you mightwell get 36 feet just from air density change !!:oops:

Personally I don’t care for Apogee pop launcher... carrying a tube up with rocket 10 or so feet defeats the purpose imho. At least one of the original designs did not do that as I somewhat recall. ... barely recall haha. There is supposed to be a stop ring in one tube to prevent that.
 

jqavins

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After the measuring the final rocket mass, experimenting to determine drag coefficient, and using that data to run more accurate sims, if it turns out that you do indeed want lower mass...

Why not eliminate all three snap swivels? They're really nice to have for parachutes, but not really necessary.
 

kuririn

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For recreational launching, who cares about 36ft. ? But if I were really serious about going for altitude, which I kind of am with this rocket, I'd probably only use a snap swivel for the chute.
1. Eliminate the snap swivels altogether. Excess weight just for convenience.
2. Use a smaller altimeter than the Estes so you can fit it in a BT-20 tube, like this one:
3. Then you can build a MD 18 mm rocket for max apogee. Use elliptical fins, they are the most efficient. Make it as light as possible. Airfoil the fins.
4. Use a tower or piston launcher and eliminate the drag from a launch lug.
5. Use a balsa nose cone, split it in half and hollow it out. Lighter than a plastic one. Better yet, use a foam one.
6. Replace the chute with a streamer. The rocket should be light enough for this. Or use nose blow and eliminate the streamer altogether if your rocket is light enough.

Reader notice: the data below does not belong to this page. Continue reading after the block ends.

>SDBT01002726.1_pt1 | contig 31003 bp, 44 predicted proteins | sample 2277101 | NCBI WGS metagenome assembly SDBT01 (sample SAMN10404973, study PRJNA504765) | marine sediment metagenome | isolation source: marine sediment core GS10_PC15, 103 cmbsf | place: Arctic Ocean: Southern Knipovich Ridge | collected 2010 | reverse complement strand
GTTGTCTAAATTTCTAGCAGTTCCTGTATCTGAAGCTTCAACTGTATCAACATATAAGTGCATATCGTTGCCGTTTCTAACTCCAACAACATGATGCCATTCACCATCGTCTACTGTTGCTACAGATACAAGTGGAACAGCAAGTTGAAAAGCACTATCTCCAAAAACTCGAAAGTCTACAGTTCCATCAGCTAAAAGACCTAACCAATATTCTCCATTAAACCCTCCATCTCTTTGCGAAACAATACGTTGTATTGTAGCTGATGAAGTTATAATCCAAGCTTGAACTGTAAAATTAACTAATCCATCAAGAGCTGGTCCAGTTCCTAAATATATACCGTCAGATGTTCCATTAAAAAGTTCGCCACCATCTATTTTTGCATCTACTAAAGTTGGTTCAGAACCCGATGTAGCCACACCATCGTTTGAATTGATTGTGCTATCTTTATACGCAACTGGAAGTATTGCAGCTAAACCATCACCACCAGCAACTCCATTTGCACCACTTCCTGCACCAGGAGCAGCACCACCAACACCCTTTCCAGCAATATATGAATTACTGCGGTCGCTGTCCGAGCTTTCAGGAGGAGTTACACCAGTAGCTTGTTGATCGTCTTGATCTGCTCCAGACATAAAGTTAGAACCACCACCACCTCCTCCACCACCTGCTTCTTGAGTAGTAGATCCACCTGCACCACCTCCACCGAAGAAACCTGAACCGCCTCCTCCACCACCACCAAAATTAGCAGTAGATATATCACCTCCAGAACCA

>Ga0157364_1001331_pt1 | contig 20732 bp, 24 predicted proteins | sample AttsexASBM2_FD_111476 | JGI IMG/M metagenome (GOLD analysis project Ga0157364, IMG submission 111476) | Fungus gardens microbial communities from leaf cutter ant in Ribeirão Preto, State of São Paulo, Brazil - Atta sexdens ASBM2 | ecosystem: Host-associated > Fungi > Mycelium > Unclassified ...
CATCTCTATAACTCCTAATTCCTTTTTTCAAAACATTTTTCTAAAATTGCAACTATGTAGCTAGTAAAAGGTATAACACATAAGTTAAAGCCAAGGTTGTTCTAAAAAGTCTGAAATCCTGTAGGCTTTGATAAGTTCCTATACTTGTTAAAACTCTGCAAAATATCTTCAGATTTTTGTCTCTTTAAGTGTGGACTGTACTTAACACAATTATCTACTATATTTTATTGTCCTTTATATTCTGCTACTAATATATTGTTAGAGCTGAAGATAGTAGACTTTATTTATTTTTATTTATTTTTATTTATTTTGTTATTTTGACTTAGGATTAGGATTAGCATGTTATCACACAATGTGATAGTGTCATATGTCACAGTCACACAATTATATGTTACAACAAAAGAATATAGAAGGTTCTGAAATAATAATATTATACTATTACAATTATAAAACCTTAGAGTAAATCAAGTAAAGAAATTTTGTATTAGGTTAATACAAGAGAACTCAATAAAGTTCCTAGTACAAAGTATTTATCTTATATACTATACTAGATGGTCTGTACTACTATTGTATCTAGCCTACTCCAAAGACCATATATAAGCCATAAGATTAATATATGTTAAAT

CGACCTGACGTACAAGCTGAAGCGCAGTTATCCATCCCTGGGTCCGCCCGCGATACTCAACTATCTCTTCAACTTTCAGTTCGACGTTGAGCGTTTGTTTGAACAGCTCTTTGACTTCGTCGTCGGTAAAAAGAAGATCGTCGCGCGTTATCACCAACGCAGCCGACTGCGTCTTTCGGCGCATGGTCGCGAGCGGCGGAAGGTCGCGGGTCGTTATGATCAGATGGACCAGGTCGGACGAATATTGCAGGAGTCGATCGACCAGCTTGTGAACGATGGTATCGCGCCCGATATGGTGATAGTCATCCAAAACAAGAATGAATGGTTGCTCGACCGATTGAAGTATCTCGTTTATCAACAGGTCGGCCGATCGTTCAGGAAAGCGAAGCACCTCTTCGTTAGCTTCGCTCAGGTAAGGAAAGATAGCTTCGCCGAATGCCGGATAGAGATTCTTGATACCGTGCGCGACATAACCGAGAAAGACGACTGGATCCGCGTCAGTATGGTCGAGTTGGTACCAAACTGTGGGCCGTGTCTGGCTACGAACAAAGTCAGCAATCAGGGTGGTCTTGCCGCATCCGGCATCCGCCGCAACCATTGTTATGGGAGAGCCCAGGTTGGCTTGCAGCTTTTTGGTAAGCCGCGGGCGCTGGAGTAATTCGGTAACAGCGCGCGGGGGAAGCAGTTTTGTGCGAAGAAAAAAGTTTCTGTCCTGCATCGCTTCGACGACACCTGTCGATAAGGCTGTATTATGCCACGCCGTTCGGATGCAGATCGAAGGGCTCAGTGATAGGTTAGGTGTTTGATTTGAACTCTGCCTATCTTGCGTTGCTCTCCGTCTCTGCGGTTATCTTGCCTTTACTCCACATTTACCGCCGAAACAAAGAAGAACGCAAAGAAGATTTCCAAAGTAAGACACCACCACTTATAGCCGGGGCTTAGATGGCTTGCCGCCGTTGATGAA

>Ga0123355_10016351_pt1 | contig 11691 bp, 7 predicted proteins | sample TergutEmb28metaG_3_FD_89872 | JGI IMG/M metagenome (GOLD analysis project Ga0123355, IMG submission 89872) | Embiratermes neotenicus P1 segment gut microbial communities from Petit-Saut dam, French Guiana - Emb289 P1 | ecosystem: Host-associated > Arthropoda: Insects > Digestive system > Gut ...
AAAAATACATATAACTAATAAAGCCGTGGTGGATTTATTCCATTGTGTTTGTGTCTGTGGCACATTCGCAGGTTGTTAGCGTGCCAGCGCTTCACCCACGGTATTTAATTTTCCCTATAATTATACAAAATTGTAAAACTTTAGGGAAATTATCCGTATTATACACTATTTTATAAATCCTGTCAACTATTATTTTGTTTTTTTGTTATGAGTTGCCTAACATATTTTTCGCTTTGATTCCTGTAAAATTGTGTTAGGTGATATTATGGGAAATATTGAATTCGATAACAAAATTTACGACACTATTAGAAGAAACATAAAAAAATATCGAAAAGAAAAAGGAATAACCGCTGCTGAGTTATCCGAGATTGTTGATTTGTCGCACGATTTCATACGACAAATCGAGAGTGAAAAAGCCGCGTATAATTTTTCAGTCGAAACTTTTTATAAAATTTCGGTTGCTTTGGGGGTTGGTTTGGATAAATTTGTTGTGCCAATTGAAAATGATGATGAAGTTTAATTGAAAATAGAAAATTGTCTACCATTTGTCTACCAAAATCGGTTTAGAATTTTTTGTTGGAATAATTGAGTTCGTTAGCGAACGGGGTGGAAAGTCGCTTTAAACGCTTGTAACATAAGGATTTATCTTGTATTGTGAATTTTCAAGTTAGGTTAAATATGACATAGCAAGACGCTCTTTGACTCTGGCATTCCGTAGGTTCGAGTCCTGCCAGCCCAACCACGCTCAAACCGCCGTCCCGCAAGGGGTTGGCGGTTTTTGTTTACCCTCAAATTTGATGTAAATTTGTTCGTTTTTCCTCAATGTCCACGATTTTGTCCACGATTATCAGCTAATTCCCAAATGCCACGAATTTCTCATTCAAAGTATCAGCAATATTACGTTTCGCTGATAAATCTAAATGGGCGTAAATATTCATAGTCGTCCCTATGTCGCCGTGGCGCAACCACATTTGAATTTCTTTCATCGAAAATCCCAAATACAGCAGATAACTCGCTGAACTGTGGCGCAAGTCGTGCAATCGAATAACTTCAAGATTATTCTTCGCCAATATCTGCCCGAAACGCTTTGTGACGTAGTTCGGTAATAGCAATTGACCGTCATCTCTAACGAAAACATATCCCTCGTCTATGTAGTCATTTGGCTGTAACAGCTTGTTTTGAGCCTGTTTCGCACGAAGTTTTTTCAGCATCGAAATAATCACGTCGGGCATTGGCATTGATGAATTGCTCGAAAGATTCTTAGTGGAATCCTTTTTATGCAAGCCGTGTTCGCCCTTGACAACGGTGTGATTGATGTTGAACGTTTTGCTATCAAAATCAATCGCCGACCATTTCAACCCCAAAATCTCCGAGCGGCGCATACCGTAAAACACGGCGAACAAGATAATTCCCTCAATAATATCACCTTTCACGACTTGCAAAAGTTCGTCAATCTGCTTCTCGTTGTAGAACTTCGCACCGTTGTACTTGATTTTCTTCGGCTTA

7. Don't paint your rocket. The weight of paint can make a considerable difference in the max apogee.
I'm not a competitive launcher, the experts can weigh in with their own ideas.
 
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jqavins

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the experts can weigh in with their own ideas.
He-he, weigh in. I see what you did there.

But seriously folks, one can go really nuts on mass reduction if one wants to. Tim van Milligan has a Peak of Flight article about his quest for the lightest rocket, and a method for making composite parts from thin epoxy and a single layer of tissue paper.

It's not something I'm interested in doing.
 

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We did a recent two stage with almost zero steel in the rocket. When we compared the mass of a standard set of eyebolts, d-links, allthread, and other assorted hardware it was almost a full kilogram of mass we saved. Worked out pretty good for our project but your results may vary.
 

rklapp

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I don’t understand how they get their rocket back. My guess is they don’t and measure it from the ground.
 

rharshberger

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I just finished my latest rocket, a pretty small light guy. I used snap swivels to install everything. One for the parachute, one for the nosecone, one for the altimeter. Makes replacing or switching stuff out easy, but I was wondering how much difference in apogee, if at all, snap swivels made vs. a knot.
Turns out that two snap swivels, on this rocket, make a difference of about 36ft in the apogee.
For recreational launching, who cares about 36ft. ? But if I were really serious about going for altitude, which I kind of am with this rocket, I'd probably only use a snap swivel for the chute.
I only ran numbers for an Estes C6-7 motor. Might be more or less for other motors.
Were you flying or simming, if flying a C6-7 tells me the flight was fairly high for an LPR ( seven second coast) and at that altitude 36' is probably within the allowed performance variance of the motor, slightly different wind, slight changes in how the altimeter was reading (two identical make alts may not read the exact altitude on the same flight).

How many flights did you fly with that exact configuration?

Did you optimize the rockets weight for max altitude? Frequently LPR rockets actually need a tiny bit more weight to get best altitude.